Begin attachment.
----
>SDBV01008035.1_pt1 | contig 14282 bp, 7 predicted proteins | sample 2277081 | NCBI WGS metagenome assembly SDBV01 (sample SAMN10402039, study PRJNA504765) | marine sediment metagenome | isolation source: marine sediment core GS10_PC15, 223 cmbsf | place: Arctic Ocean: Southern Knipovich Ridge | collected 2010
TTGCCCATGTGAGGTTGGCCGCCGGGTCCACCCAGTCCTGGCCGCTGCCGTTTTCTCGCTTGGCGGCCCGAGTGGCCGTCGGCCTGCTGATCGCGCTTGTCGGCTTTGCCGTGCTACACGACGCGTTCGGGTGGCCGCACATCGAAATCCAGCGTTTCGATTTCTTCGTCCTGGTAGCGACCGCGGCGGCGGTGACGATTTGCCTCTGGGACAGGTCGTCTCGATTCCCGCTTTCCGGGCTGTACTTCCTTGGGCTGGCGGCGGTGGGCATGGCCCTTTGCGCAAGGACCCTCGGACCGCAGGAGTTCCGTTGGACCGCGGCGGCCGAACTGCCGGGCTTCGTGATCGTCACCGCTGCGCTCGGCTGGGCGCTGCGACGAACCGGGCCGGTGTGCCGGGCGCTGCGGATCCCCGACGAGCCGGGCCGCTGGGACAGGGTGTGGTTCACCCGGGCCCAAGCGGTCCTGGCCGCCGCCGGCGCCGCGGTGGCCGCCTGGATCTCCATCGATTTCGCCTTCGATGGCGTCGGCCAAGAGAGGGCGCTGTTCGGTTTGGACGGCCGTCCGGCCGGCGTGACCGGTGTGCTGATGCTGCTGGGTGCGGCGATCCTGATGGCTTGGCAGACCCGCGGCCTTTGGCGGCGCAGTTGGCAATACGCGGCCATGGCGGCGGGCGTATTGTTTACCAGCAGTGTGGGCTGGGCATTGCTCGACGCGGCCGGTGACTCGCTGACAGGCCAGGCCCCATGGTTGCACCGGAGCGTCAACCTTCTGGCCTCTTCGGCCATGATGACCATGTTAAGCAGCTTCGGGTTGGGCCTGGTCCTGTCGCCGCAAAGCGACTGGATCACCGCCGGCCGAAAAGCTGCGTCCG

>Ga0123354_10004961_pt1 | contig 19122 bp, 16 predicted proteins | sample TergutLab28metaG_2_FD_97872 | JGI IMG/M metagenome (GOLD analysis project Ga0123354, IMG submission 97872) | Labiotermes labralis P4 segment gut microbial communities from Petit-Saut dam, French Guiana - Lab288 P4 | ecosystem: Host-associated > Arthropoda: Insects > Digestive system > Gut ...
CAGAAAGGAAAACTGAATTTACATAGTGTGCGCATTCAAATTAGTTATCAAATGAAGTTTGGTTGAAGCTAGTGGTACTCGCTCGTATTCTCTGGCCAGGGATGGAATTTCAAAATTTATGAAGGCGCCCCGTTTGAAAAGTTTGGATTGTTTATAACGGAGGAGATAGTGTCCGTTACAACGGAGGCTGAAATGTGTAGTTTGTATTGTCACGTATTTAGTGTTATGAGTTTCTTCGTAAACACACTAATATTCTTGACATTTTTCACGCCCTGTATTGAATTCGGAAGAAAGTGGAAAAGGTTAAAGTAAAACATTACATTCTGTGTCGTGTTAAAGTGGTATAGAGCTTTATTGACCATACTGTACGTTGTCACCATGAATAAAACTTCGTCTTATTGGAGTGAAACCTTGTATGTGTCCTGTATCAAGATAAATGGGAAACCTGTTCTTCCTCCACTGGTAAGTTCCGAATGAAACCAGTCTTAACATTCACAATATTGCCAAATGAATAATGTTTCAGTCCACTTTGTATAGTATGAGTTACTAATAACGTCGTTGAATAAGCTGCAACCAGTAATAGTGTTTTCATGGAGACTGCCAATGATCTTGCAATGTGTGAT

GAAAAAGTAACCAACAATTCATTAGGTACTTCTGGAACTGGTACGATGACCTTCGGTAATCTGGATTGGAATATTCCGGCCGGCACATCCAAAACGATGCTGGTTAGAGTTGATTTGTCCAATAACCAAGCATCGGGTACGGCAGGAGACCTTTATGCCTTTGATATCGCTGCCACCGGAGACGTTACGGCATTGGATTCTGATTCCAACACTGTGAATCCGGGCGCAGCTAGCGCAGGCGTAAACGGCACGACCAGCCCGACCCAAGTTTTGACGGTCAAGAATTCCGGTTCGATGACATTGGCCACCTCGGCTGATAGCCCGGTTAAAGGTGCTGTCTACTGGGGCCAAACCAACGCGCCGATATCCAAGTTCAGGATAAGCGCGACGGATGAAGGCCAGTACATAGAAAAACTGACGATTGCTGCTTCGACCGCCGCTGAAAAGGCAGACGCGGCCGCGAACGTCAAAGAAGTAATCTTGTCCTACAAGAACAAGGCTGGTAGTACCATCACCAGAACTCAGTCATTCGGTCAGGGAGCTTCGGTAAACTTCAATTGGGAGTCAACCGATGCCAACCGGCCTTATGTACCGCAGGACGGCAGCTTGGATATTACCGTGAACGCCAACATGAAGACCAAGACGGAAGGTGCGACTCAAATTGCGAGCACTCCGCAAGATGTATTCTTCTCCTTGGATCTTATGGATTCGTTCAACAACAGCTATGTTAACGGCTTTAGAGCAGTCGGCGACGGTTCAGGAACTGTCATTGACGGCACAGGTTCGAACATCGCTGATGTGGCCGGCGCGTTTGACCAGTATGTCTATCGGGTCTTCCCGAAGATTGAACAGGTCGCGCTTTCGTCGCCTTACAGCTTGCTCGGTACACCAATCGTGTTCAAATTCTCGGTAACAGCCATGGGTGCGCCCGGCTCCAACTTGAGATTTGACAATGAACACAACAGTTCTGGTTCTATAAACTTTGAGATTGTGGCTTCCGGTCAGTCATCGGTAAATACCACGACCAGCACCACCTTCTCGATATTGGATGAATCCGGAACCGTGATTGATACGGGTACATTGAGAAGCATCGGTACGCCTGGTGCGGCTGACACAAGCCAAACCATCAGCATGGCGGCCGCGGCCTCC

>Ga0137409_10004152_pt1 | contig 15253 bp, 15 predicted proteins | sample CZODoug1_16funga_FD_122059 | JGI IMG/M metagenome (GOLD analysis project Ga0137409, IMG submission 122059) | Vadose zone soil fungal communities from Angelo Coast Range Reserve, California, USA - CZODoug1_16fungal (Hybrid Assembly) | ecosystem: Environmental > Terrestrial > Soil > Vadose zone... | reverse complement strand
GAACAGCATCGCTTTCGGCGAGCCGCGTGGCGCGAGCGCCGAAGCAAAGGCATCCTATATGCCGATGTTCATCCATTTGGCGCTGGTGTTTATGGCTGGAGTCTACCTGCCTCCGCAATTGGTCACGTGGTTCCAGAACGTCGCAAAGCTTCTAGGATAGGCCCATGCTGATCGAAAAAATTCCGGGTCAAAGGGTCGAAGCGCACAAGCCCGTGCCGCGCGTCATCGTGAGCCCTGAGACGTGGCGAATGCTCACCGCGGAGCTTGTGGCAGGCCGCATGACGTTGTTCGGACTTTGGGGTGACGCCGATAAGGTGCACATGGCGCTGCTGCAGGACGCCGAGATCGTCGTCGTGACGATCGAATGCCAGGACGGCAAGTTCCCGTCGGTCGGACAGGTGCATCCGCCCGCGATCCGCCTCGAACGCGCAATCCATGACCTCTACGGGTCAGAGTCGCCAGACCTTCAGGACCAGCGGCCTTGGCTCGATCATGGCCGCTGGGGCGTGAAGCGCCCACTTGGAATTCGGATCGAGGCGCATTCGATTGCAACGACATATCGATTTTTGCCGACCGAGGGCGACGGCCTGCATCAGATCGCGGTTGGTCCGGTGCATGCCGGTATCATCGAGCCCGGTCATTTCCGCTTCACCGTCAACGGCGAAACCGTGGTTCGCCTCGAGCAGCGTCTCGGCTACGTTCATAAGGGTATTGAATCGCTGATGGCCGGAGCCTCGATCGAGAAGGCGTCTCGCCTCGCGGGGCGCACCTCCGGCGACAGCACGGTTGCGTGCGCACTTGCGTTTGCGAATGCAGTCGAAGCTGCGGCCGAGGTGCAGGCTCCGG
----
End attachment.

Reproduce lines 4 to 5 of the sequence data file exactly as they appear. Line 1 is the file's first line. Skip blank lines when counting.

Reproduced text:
CAGAAAGGAAAACTGAATTTACATAGTGTGCGCATTCAAATTAGTTATCAAATGAAGTTTGGTTGAAGCTAGTGGTACTCGCTCGTATTCTCTGGCCAGGGATGGAATTTCAAAATTTATGAAGGCGCCCCGTTTGAAAAGTTTGGATTGTTTATAACGGAGGAGATAGTGTCCGTTACAACGGAGGCTGAAATGTGTAGTTTGTATTGTCACGTATTTAGTGTTATGAGTTTCTTCGTAAACACACTAATATTCTTGACATTTTTCACGCCCTGTATTGAATTCGGAAGAAAGTGGAAAAGGTTAAAGTAAAACATTACATTCTGTGTCGTGTTAAAGTGGTATAGAGCTTTATTGACCATACTGTACGTTGTCACCATGAATAAAACTTCGTCTTATTGGAGTGAAACCTTGTATGTGTCCTGTATCAAGATAAATGGGAAACCTGTTCTTCCTCCACTGGTAAGTTCCGAATGAAACCAGTCTTAACATTCACAATATTGCCAAATGAATAATGTTTCAGTCCACTTTGTATAGTATGAGTTACTAATAACGTCGTTGAATAAGCTGCAACCAGTAATAGTGTTTTCATGGAGACTGCCAATGATCTTGCAATGTGTGAT

GAAAAAGTAACCAACAATTCATTAGGTACTTCTGGAACTGGTACGATGACCTTCGGTAATCTGGATTGGAATATTCCGGCCGGCACATCCAAAACGATGCTGGTTAGAGTTGATTTGTCCAATAACCAAGCATCGGGTACGGCAGGAGACCTTTATGCCTTTGATATCGCTGCCACCGGAGACGTTACGGCATTGGATTCTGATTCCAACACTGTGAATCCGGGCGCAGCTAGCGCAGGCGTAAACGGCACGACCAGCCCGACCCAAGTTTTGACGGTCAAGAATTCCGGTTCGATGACATTGGCCACCTCGGCTGATAGCCCGGTTAAAGGTGCTGTCTACTGGGGCCAAACCAACGCGCCGATATCCAAGTTCAGGATAAGCGCGACGGATGAAGGCCAGTACATAGAAAAACTGACGATTGCTGCTTCGACCGCCGCTGAAAAGGCAGACGCGGCCGCGAACGTCAAAGAAGTAATCTTGTCCTACAAGAACAAGGCTGGTAGTACCATCACCAGAACTCAGTCATTCGGTCAGGGAGCTTCGGTAAACTTCAATTGGGAGTCAACCGATGCCAACCGGCCTTATGTACCGCAGGACGGCAGCTTGGATATTACCGTGAACGCCAACATGAAGACCAAGACGGAAGGTGCGACTCAAATTGCGAGCACTCCGCAAGATGTATTCTTCTCCTTGGATCTTATGGATTCGTTCAACAACAGCTATGTTAACGGCTTTAGAGCAGTCGGCGACGGTTCAGGAACTGTCATTGACGGCACAGGTTCGAACATCGCTGATGTGGCCGGCGCGTTTGACCAGTATGTCTATCGGGTCTTCCCGAAGATTGAACAGGTCGCGCTTTCGTCGCCTTACAGCTTGCTCGGTACACCAATCGTGTTCAAATTCTCGGTAACAGCCATGGGTGCGCCCGGCTCCAACTTGAGATTTGACAATGAACACAACAGTTCTGGTTCTATAAACTTTGAGATTGTGGCTTCCGGTCAGTCATCGGTAAATACCACGACCAGCACCACCTTCTCGATATTGGATGAATCCGGAACCGTGATTGATACGGGTACATTGAGAAGCATCGGTACGCCTGGTGCGGCTGACACAAGCCAAACCATCAGCATGGCGGCCGCGGCCTCC